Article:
• Abortion: The BHA’s evidence notes that in Northern Ireland the right to an abortion is limited only to circumstances in which the mother’s life is at risk of where there is a serious risk to the mother’s physical or mental health, even though a recent High Court case showed this must be extended at a minimum to cases of rape, incest, and fatal foetal abnormality. Further, women and girls from Northern Ireland are currently charged by the NHS in Britain for accessing abortion services while others from Britain are not. The BHA joins the UNCRC in calling for the decriminalisation of abortion in Northern Ireland, and for full decriminalisation throughout the rest of the UK too to protect the rights of women and girls.

BHA Education Campaigner Jay Harman said, ‘Both the Joint Committee on Human Rights and the UN Committee on the Rights of the Child have been clear in recent years that our education system and wider legislative framework do not currently protect the rights of children to the extent that they should. Religious discrimination continues to be rife in our schools, and in fact is set to be exacerbated by recent Government proposals, and we are evidently still not doing enough to equip young people with either the information or the confidence to be happy, healthy, and safe.

‘We welcome the opportunity to feed into the JCHR’s inquiry and will continue to encourage the Government to implement the recommendations made by the UNCRC in its latest periodic review.’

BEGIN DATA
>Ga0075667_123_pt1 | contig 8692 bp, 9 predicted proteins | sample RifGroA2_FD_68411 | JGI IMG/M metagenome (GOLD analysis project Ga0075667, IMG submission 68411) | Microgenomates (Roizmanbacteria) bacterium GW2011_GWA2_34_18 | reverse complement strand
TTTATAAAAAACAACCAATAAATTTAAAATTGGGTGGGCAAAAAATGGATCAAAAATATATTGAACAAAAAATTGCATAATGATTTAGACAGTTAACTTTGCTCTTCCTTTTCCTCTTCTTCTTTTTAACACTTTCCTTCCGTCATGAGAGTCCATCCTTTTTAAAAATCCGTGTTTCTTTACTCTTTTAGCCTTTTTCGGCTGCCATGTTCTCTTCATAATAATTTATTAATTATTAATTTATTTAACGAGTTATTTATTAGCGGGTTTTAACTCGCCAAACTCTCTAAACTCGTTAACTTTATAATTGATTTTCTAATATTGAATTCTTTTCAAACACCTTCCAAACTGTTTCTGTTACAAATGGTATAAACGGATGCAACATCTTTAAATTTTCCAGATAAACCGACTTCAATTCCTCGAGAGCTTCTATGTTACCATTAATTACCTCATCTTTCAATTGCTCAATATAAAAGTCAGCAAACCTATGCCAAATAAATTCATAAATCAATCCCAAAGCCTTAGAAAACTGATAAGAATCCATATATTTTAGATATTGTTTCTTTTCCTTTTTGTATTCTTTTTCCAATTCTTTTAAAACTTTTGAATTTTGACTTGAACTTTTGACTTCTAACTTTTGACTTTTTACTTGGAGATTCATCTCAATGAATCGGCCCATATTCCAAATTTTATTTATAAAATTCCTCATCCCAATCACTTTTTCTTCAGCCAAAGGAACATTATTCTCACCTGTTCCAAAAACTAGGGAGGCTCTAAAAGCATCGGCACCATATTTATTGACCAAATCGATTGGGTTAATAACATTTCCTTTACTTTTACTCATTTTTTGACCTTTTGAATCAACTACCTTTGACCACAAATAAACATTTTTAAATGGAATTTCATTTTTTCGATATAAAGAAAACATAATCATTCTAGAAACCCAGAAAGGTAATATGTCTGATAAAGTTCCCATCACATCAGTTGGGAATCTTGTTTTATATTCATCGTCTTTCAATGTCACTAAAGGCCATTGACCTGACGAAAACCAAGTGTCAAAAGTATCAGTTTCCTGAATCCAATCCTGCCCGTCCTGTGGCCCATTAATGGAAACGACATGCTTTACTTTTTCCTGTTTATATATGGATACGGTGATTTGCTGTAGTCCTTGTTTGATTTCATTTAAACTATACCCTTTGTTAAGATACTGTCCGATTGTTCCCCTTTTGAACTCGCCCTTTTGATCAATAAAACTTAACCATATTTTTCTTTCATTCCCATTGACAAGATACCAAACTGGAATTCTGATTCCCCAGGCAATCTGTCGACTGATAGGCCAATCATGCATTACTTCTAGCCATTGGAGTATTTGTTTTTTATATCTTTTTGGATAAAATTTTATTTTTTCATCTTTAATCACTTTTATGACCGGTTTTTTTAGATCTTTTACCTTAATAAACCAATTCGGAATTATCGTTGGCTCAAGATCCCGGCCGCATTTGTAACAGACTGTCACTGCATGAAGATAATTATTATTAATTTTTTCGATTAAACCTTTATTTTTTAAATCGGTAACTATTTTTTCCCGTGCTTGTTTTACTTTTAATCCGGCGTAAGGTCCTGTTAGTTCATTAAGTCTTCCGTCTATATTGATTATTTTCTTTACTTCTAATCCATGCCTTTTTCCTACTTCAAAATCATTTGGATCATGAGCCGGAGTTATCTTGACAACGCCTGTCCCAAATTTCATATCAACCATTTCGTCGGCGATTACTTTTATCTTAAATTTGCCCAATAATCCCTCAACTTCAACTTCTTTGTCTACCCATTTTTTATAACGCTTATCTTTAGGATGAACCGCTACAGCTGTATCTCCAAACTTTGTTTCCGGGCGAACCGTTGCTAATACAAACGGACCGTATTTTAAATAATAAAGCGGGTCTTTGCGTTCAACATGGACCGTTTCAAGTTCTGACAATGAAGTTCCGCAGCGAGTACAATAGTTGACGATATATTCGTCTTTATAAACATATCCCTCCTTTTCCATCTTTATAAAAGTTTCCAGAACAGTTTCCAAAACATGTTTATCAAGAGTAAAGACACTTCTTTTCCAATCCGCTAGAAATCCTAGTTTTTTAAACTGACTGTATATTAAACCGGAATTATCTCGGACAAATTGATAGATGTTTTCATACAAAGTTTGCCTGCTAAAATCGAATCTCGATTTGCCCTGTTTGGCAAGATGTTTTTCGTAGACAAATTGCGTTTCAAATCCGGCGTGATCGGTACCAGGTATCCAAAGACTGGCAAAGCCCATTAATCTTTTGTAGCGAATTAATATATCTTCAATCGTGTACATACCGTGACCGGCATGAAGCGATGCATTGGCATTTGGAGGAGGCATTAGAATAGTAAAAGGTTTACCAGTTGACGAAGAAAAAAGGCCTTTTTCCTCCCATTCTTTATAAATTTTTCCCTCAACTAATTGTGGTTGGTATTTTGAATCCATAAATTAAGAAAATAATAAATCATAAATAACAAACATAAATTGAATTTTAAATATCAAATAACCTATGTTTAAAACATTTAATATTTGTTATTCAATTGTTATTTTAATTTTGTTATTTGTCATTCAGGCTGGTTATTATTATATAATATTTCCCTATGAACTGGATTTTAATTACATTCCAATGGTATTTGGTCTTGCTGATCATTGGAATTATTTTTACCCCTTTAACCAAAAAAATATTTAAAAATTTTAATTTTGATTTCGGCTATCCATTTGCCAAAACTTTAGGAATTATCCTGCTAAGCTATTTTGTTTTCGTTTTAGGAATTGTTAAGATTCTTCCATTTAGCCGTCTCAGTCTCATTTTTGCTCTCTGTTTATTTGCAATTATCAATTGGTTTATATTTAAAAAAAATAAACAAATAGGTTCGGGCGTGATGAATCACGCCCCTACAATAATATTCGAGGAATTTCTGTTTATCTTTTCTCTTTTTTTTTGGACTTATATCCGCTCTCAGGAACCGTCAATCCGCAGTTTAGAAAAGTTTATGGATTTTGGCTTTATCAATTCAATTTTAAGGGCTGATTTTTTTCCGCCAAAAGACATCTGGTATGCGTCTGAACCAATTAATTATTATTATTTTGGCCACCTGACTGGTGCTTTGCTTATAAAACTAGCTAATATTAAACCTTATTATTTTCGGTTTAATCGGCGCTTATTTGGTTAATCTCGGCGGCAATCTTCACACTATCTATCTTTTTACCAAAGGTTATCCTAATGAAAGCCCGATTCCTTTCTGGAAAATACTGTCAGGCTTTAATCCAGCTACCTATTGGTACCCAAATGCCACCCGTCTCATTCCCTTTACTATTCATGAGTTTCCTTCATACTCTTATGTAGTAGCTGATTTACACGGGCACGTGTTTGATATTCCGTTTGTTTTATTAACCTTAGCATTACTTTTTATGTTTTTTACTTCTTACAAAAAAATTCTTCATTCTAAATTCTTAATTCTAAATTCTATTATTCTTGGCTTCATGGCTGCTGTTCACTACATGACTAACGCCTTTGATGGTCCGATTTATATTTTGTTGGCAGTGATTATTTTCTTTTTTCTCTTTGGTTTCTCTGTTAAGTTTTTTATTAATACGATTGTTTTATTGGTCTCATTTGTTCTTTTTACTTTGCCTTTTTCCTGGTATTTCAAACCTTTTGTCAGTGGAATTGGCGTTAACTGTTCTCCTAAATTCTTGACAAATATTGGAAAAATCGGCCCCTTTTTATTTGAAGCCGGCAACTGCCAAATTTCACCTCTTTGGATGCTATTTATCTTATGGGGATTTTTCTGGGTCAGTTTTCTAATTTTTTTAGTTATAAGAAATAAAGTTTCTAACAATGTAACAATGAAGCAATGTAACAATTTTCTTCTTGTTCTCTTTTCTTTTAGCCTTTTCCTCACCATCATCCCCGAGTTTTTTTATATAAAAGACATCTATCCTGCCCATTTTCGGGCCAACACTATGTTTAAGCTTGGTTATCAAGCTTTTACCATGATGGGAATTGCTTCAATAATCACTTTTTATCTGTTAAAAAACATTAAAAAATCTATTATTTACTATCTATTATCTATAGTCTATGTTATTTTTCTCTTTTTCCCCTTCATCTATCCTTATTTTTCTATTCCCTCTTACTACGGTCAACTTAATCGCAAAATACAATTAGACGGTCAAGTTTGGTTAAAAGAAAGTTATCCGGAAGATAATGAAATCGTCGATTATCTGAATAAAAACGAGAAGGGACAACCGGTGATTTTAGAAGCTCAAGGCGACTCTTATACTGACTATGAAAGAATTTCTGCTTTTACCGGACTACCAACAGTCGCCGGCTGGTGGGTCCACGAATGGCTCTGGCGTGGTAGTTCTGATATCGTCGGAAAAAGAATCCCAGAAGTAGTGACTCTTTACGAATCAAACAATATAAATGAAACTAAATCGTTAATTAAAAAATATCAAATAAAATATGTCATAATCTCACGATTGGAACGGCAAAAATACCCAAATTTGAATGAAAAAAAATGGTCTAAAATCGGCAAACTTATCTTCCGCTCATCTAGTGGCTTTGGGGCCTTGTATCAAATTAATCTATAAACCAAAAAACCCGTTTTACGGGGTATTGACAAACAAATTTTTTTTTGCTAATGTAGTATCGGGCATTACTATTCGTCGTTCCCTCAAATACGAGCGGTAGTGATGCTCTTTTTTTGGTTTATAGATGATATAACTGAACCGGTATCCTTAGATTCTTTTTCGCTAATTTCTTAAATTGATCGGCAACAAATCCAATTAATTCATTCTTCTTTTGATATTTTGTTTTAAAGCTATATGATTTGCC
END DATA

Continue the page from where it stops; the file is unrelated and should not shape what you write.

Notes

For further comment or information, please contact BHA Education Campaigner Jay Harman on jay@humanism.org.uk or 0207 324 3078.

Read the BHA’s submission to the Joint Committee on Human Rights’ inquiry here: http://data.parliament.uk/writtenevidence/committeeevidence.svc/evidencedocument/human-rights-committee/childrens-rights/written/40476.pdf

Read the BHA’s previous news item UN Children’s Rights Committee calls for end to compulsory worship in UK schools: https://humanism.org.uk/2016/06/09/un-childrens-rights-committee-calls-for-end-to-compulsory-worship-in-uk-schools/

Read the UN Committee on the Rights of the Child’s Concluding observations on the fifth periodic report of the United Kingdom of Great Britain and Northern Ireland: https://humanism.org.uk/wp-content/uploads/CRC_C_GBR_CO_5_24195_E.docx

The BHA is a member of the Children’s Rights Alliance of England, and was on the working group that drafted the education section of the Civil society report to the UN Committee that was produced as part of the periodic review.

Read our previous comment, Coalition of charities in England calls for statutory SRE in schools, reduction in religious selection and the inclusion of non-religious worldviews in RE, 1 July 2015: https://humanism.org.uk/2015/07/01/coalition-of-charities-in-england-calls-for-statutory-sre-in-schools-reduction-in-religious-selection-and-the-inclusion-of-non-religious-worldviews-in-re/

Read more about the BHA’s campaigns work on:

The British Humanist Association is the national charity working on behalf of non-religious people who seek to live ethical and fulfilling lives on the basis of reason and humanity. It promotes a secular state and equal treatment in law and policy of everyone, regardless of religion or belief.

Login

Search Humanists UK